An Internet router is something that many people simply take for granted – it’s just a little box that sits by your phone point, or in a cupboard and makes your Internet work.
In fact, most of the times your Internet Company will even provide your router to you as part of the service contract and will even have the router pre-configured so that it is ready to go when it arrives – simply requiring that you unpack it and plug it in.
This is great because it means that getting connected to the Internet is very simple, however it does meant that the majority of consumers don’t really understand routers at all and if the need to purchase and install one every arises then it causes serious problems.
The aim of this article is to demystify the Internet router – explain its job, the differences there are between different types of routers and how to choose the most appropriate one.
What is a router anyway?
A router is like a connection between two networks – the computer or computers within your household make up what is known as a local area network and this needs to be connected to other networks (which are what the Internet is really made up of) via a router.
To the average Internet user, a router is really just a device that allows your computers to connect to the Internet and therefor the most important considerations are normally the type of Internet router that is required, how many devices it can connect to the Internet and the speed at which it can connect and these are the types of considerations we will be addressing in this article.
Why would I need to buy my own router?
As mentioned previously, Internet providers will often supply the router but there are also situations where it is required for a router to be purchased elsewhere. Some of the most common reasons for this would be as follows:
- The router has suffered non-accidental damage and is not covered by the service provider
- The router offers standard speeds and something more powerful is required
- The router quality is not sufficient
- The Internet line is out of contract and the provider is going to charge a fee for replacing the router
Internet Line Types
The first consideration when purchasing a router is the type of line that you have installed – this is important because there are different types of routers for different Internet lines.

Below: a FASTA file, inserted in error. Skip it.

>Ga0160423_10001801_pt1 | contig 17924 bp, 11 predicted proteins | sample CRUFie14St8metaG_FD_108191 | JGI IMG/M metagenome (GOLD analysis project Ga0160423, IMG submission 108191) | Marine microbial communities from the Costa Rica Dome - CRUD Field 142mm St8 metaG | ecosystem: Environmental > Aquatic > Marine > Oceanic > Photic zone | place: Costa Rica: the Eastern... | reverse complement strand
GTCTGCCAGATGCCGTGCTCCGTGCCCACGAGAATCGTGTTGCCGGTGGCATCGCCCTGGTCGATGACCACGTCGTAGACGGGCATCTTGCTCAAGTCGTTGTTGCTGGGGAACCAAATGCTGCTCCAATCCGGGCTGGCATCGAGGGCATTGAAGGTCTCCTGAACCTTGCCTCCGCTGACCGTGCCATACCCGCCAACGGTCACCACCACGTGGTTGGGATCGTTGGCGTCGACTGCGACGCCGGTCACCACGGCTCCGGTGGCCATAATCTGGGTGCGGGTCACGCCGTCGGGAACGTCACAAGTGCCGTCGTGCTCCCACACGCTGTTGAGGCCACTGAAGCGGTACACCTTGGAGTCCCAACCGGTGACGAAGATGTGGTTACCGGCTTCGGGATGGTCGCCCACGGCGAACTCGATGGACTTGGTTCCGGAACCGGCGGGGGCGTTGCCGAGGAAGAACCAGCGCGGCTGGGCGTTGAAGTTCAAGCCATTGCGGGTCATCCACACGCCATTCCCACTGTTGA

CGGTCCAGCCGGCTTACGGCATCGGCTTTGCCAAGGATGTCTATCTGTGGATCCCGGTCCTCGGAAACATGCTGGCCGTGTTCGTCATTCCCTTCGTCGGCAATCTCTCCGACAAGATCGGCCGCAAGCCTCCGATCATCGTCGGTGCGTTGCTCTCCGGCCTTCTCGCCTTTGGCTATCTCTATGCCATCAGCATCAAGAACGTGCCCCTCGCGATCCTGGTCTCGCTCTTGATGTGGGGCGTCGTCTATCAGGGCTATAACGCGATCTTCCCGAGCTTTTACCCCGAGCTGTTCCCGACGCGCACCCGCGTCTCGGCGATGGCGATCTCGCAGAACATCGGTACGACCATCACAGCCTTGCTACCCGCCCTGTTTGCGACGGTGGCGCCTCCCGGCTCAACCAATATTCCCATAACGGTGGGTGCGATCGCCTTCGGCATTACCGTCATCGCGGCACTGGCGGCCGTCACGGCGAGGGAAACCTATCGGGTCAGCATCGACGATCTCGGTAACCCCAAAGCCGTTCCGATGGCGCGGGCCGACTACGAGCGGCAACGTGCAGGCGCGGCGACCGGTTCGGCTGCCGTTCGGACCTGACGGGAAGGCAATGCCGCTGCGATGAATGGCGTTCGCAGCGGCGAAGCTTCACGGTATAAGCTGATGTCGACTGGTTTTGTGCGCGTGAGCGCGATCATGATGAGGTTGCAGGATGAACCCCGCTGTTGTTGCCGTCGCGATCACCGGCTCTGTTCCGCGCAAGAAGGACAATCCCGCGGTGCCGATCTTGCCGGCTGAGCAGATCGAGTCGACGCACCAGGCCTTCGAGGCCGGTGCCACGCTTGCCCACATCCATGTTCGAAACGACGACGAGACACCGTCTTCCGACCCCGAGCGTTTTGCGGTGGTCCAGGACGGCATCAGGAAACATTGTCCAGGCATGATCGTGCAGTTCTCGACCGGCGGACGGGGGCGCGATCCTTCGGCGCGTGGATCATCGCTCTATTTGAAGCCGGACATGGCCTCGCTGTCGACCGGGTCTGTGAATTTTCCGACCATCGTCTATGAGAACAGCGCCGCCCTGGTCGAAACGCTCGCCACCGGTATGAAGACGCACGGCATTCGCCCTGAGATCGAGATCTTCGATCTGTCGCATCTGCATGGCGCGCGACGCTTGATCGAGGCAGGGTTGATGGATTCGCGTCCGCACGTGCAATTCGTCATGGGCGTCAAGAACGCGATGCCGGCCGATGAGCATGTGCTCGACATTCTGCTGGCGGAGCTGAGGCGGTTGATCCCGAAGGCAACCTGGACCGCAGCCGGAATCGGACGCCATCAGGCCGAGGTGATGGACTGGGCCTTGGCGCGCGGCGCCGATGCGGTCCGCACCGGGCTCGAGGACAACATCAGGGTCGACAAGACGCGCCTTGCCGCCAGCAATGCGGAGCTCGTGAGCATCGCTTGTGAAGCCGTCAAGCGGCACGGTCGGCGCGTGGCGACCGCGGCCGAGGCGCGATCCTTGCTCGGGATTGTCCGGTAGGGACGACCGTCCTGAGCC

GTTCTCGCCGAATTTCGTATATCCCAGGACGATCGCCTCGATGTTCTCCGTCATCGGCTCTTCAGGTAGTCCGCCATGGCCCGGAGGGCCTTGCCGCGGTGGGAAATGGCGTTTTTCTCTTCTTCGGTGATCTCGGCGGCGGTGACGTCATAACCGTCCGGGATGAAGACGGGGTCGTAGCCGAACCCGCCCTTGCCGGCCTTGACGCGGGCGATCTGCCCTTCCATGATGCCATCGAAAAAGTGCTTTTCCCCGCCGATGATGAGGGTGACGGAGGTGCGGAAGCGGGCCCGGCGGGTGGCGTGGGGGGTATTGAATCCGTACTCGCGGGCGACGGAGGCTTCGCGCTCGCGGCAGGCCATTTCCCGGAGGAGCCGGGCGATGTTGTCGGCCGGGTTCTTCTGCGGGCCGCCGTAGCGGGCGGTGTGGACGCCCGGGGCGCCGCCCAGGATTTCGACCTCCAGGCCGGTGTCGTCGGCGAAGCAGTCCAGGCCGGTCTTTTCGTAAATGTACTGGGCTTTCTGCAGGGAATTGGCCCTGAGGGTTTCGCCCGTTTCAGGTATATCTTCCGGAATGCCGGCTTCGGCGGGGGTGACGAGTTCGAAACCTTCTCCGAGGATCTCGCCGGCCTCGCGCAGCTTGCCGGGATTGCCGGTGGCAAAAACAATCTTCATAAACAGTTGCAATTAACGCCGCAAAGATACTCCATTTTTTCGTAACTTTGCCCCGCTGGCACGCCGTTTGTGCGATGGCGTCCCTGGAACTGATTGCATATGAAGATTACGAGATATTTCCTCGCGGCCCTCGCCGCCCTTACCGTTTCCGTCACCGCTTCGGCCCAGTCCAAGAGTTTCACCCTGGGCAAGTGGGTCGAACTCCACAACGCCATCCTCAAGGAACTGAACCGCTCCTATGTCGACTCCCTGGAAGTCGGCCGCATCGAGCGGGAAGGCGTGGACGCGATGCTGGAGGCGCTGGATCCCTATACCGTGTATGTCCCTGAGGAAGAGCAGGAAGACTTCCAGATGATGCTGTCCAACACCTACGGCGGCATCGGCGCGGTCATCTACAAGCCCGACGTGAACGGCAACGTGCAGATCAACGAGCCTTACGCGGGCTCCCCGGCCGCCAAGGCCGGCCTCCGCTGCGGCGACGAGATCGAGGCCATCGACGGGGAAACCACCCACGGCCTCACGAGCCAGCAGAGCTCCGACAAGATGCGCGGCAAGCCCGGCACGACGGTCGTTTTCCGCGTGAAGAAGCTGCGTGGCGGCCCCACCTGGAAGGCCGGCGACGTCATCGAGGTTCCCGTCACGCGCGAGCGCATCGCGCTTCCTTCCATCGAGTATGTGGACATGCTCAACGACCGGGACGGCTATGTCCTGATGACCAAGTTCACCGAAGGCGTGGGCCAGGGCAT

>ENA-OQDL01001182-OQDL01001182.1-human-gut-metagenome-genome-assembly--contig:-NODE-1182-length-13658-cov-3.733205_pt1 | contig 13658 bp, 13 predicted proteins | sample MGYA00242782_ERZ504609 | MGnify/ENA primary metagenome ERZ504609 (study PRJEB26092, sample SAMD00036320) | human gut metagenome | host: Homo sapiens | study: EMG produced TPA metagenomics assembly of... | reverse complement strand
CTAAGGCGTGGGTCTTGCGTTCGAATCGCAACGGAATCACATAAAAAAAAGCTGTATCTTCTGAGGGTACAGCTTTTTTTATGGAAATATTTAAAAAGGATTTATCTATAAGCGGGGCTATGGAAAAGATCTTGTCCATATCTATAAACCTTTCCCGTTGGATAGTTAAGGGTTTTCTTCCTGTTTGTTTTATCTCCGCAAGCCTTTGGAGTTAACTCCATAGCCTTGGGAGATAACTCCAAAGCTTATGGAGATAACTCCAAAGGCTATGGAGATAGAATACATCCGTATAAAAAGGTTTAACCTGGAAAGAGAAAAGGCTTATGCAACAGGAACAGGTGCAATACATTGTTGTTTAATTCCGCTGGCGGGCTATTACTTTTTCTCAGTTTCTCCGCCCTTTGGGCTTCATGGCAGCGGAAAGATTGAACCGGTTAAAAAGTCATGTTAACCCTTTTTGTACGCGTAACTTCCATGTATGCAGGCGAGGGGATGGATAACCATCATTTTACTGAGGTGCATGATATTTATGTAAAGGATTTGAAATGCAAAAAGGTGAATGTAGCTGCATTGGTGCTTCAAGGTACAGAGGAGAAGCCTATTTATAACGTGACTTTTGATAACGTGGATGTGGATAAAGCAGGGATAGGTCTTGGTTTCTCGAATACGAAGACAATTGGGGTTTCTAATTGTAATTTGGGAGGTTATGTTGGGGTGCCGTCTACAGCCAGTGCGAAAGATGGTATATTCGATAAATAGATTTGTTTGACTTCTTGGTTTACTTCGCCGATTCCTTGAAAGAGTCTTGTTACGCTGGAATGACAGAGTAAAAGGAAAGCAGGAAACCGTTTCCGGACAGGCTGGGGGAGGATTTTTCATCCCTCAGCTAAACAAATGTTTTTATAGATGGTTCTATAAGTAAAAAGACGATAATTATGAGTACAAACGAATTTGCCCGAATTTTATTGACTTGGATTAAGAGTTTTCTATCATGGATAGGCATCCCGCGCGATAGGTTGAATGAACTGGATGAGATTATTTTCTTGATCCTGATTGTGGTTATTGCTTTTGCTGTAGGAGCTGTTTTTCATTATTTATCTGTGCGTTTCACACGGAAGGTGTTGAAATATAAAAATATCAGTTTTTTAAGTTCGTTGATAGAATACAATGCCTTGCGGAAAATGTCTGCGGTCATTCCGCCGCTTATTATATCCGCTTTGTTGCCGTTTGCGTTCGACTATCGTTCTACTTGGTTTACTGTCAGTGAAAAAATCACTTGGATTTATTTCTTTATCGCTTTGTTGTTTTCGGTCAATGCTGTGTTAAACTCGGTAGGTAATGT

ADSL Internet typically comes in via a standard phone line or socket and will require an ADSL router.
DSL Internet typically comes in via a co-axle cable (similar to traditional TV cable links) and will require a DSL router.
Probably the next most common consideration to make when purchasing a router is the wireless capabilities – if any – of the router.
Despite popular belief not all routers come equipped to provide wireless connectivity. Some people don’t have any need for wireless connectivity and in these cases a hard wire only router may be the best potion. Routers without wireless capabilities are typically much cheaper than those with wireless capability so if this option is not required it makes sense to do without it.
For those of us that do require the availability of a wireless connection the choices increase massively. As soon as you look at wireless enabled routers you will see that there are many different options and large range in prices.
The standard for wireless communications concerning Internet connectivity is known as IEEE 802.11 and is then further classified into several different types based on various factors.
The first classification was introduced in 1999 and whilst the speed was fast for its time at around 54 Mbit/s the range was very short.
This classification has a much greater range but slower speeds at around only 11Mbit/s.
When this classification was introduced it had the best of both worlds with a 54Mbit/s speed rating as well as a range similar to 802.11b.
The n classification is currently the fastest available to the retail market with speeds of up to 74Mbit/s and a range of around 230 feet.
When choosing the type of wireless capabilities that you want there are several considerations. Firstly each increase in speed and range will have an associated price increase and secondly you should confirm that the devices you are planning to use with the wireless router are compatible with the classification that the router adheres to. For example, some older devices will not work with the newest wireless classifications.
Of course the next key thing to consider when purchasing a router is the brand that you chose. There are many different brands of routers available on the market and depending on the scenario that the router is being deployed into the best one will differ.
If you are purchasing a router for an office environment then Draytek and Billion are both very good makes. These manufacturers are known for producing very robust and feature rich routers but do come at a much higher price than other makes.
For the average home user Netgear and TP-Link are both reliable makes that are priced mid-way in the market.
There are also other brands that sit at the lower end of the market and will provide similar hardware at a much cheaper price.
The last thing to look for when purchasing an Internet router is the additional features and capabilities of the router. This will not be a necessary consideration for most users but depending on the use case it can sometimes be important.
Some of the features that will not always come as standard with a router include gigabit connectivity which is the fastest hard wired connection speed that is available on the retail market and will be very useful for users planning to play online games – where fast speeds and low latency are key.
Some routers also have other advanced features such as feature rich firewalls for maximizing security and also the ability to take advantages of online services such as dynamic DNS. Check here for some of the best prices and features.